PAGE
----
The tin roofs clattered and reflected the rain as though to throw the clouds own thunder back up into the sky. The endless staccato beat pressed down as rain poured out of the endless grey ewer of the heavens.
What god up there looked down and cried? Jack couldn’t say.
He could, however, pinpoint exactly who was responsible for the leak in his roof that mimicked the rain in a small steady beat, like a lone drummer. The endless drip echoed gently into the silver bowl he was using to catch it.
It was, after all, pure rain filtered through the barrier of a home’s protections and unintended by any man. There was a utility to such things. He would dutifully catalog it with the date, location, and all the rest of the indicators, and store it in glass. Much easier that, in the current times, than for his predecessors.
How many times had he heard a wizard tell about the difficulty of finding glass a century or two ago. Of course, in the same breath, they were just as likely to complain about how crowded most of the sacred sites were these days.
Not that Jack had that kind of power. Not yet anyway. Give him a century or two and who knew? As it was there was only one area of magic that he had any native talent for, Sympathy. Sure, he could do a decent ritual if you gave him time and let him keep the book to read from. He had a few dozen minor cantrips that he could cast if pressed. However, he could not pull off most of the classic spells without several minutes to shape and guide the spell. That was not so bad if you just wanted to clean the dishes, or defrost your car, but if you wanted to do any form of self defense magic, or deal with an immediate problem like a fire, it was not so helpful.
Sympathy. The law of contagion. It was a single power that went by many names, but what it boiled down to was simple. Like calls to like, and action calls to action. The classic example that is horribly wrong, but which everyone knows, is the voodoo doll. Do something to the doll, and it happens to the person.
Jack had reflected many times that it was for the best that people had no idea how to do actual magic of this kind. It helped that doing actual physical damage to another person via Sympathy was actually really hard. People were innately already at maximum sympathy with themselves. They were as they are. And even if most people had a ridiculously difficult time getting magic out of themselves, that did not mean they did not have any.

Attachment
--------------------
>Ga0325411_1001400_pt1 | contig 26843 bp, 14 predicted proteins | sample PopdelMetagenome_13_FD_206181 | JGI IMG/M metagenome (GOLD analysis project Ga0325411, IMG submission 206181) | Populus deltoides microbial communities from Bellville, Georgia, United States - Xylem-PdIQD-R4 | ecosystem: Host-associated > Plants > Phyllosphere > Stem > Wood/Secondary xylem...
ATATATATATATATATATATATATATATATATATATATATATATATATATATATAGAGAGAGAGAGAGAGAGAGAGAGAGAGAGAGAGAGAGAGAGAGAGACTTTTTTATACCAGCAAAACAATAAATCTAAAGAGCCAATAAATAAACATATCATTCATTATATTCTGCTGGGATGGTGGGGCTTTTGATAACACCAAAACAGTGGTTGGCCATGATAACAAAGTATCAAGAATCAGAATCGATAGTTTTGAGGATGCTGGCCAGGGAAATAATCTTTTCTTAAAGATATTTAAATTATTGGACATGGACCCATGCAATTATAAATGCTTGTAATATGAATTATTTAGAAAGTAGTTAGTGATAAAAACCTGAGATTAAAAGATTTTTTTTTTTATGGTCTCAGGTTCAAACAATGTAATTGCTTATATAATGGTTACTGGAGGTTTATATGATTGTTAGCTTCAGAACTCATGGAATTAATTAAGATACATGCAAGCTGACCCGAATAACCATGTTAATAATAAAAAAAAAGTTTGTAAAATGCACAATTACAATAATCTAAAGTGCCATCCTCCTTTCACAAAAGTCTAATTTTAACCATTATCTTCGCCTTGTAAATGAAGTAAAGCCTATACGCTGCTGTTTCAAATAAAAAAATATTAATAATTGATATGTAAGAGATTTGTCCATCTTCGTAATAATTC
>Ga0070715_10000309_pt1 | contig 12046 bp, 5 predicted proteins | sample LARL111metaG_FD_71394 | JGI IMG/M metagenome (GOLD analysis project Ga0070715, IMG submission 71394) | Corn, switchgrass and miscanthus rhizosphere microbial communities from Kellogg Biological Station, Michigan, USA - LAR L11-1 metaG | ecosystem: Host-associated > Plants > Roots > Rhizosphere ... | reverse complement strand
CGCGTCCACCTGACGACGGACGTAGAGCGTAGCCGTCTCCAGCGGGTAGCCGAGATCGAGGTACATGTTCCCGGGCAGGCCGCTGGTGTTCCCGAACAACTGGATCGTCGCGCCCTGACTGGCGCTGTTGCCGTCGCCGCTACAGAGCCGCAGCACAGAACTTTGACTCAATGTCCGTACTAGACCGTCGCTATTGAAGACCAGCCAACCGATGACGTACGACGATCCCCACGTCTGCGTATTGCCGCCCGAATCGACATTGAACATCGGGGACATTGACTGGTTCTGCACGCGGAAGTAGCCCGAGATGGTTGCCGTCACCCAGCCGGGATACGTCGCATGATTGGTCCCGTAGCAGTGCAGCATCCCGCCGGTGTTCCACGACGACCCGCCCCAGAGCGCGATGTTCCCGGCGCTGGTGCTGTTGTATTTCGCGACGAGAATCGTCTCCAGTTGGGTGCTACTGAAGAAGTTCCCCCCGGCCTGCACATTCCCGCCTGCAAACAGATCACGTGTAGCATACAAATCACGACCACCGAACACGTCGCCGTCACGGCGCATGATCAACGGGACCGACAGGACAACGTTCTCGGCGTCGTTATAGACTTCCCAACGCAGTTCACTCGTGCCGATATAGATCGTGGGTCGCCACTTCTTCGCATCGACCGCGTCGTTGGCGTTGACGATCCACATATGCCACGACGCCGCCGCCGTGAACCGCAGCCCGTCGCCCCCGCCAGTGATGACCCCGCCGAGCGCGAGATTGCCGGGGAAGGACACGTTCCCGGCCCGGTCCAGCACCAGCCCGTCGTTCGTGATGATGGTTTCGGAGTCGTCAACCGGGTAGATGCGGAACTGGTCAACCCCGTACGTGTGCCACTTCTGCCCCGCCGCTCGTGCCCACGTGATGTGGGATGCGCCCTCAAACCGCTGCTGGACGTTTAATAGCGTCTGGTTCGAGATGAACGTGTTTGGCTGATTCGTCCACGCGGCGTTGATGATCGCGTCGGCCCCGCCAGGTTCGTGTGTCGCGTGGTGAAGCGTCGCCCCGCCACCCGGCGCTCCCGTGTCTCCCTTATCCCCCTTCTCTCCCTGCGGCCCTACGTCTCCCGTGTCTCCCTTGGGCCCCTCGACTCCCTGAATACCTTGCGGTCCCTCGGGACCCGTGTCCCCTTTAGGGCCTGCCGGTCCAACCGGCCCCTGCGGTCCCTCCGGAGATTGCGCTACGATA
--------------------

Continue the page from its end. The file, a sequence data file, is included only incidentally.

If Jack had really wanted to hurt someone he would need at least a month to gather power to do any kind of serious injury. And that would be all that he would be doing for that month. No other magic, no time to spend on other tasks, just that spell.
Objects, houses, and other inanimate objects were much easier. It was for this reason that most people who killed with Sympathy did so by destroying the objects around a person. Do that enough and something bad will happen to the person. This was a curse.
It was on the subject of curses that Jack was thinking now as he watched the drops collect in the bowl. As useful as the water might prove to be, he was not particularly glad about the leak in his roof. Or his landlord, Jim.
Jack suspected that he was at least partly to blame. There had been other problems that he had reported to Jim. And, when nothing had happened, he had fixed it himself. He did know a few spells after all, and taking a half-hour here or there to fix a problem was not too big of a deal.
However, Jim had never come to fix any of the problems that Jack had reported, and enough was enough. This was not his house, it was Jim’s. And Jim was going to regret that fact very soon.
First he did a small ritual around his phone. The next person he spoke with on it would be linked. Then he went and got the items that were associated with Jim. His lease. Various utility bills that Jim had given him. A small sample of water that Jim had left in a glass after having a drink of water at the house. The usual things.
He then repeated the single most common magic he did. He excluded himself. He left his connection to the other person, but every direction the spell could take back to him was excluded. This took him only moments.